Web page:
Recently I have made a few edits, adding TLDR section on top of the questions which I consider too long, even after removing unnecessary details. Since I have enough rep, these edits are not peer-reviewed.

I am afraid it might be considered invasive/annoying. I always leave comment like "added tldr, please feel free to edit or remove as you see fit".

Has this topic been discussed on meta here or elsewhere? Is trying to distill OPs question to one or two sentences a good/bad practice?

Example 1, example 2

  • Are these new questions? or are they old questions? Feb 29, 2020 at 19:23
  • 1
    Are you putting an actual "tl;dr: [summary]" at the top or just summarising the key question of the post? I would read the former as rather rude especially considering the latter is just about as much work and makes for a more readable question.
    – Lilienthal Mod
    Feb 29, 2020 at 22:55
  • 2
    Would it be okay if you use the work summary instead? I would probably be a little bit annoyed if someone implied my post was too long and has not to be read.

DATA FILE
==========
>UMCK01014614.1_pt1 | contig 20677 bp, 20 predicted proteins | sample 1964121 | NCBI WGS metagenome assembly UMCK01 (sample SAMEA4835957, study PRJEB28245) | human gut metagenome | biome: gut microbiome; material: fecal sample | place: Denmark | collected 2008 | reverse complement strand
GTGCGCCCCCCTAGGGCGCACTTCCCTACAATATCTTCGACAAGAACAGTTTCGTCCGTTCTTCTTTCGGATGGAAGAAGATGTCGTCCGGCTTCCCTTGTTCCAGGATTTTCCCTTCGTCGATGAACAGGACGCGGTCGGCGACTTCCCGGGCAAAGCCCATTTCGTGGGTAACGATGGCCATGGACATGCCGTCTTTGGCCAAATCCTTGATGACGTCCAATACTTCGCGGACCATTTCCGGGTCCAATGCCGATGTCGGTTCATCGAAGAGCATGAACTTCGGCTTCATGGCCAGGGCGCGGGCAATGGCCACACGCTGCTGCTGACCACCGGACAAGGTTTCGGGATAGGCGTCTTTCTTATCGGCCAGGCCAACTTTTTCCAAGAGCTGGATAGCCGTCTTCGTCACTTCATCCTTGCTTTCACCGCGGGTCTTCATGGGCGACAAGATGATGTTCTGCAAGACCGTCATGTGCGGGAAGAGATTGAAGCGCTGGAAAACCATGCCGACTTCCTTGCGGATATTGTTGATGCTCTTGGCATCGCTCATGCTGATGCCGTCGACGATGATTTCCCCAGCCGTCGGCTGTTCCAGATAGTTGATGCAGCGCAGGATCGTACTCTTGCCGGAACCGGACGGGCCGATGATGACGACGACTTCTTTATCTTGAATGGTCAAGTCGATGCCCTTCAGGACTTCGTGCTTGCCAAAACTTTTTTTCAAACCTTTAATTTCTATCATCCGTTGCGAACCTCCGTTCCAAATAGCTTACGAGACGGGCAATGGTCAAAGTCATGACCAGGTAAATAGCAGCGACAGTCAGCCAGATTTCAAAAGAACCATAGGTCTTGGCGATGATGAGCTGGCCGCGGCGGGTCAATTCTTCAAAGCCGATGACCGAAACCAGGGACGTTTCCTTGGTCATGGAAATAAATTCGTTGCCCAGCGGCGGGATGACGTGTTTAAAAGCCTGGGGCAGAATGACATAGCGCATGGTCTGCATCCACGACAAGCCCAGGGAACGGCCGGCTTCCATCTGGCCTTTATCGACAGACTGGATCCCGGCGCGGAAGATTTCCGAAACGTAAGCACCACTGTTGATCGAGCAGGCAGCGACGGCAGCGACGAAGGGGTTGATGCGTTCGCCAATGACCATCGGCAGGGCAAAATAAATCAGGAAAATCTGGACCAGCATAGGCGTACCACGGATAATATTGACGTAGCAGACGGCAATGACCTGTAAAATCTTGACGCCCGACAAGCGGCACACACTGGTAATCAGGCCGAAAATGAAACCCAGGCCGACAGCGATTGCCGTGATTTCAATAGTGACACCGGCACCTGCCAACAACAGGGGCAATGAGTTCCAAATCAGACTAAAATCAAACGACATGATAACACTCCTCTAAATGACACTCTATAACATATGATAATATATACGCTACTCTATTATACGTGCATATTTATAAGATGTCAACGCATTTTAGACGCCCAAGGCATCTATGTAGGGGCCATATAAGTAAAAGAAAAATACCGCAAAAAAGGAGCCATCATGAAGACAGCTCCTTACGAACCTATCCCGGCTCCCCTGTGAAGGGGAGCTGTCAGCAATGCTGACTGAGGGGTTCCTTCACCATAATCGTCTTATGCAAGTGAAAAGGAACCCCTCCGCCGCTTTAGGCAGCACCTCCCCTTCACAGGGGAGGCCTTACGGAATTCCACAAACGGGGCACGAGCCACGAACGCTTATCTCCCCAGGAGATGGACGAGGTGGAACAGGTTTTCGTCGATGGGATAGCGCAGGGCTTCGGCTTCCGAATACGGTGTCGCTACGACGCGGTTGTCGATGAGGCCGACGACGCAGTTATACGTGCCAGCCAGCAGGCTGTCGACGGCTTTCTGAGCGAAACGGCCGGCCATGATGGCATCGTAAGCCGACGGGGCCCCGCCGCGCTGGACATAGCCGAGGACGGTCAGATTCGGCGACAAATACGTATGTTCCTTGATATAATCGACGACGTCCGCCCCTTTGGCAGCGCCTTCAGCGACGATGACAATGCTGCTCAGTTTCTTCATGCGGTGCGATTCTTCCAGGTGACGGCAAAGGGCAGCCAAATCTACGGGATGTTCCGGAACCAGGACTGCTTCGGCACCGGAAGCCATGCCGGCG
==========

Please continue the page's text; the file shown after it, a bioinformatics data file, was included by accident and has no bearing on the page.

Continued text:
– guest
    Mar 1, 2020 at 6:32
  • @guest OK now i understand attitude! I didn't mean to insult OP. English-as-second-language is hard. "TLDR" ~ "summary" for my ear Mar 1, 2020 at 10:46

1 Answer 1


In my opinion: yes and no.

Summarising the key question in a post is always recommended and while we encourage the OP to include it or make the question concise/readable enough that a summary isn't required, we do get plenty of long posts that can be rambling in nature.

One of the most common edits I make and probably the second most common after typo fixes on the site in general is to make questions more readable. Very often that means identifying or adding the core question.

What I would not recommend is to add that summary with an actual "tl;dr". Given the literal meaning it can still be taken the wrong way but more importantly there's just no reason to include it. If you add a single sentence as its own paragraph at the top or end of a post that will automatically add emphasis and be taken as the summary or key question. If you want, you can emphasize further with bold formatting or by adding a horizontal rule before the rest of the post. In addition, while it's pretty common netspeak at this point, there are still people who would be confused by the term, especially those not familiar with English language internet slang.

So tl;dr: summarize or emphasize the core question rather than adding actual "tl;dr" blocks.

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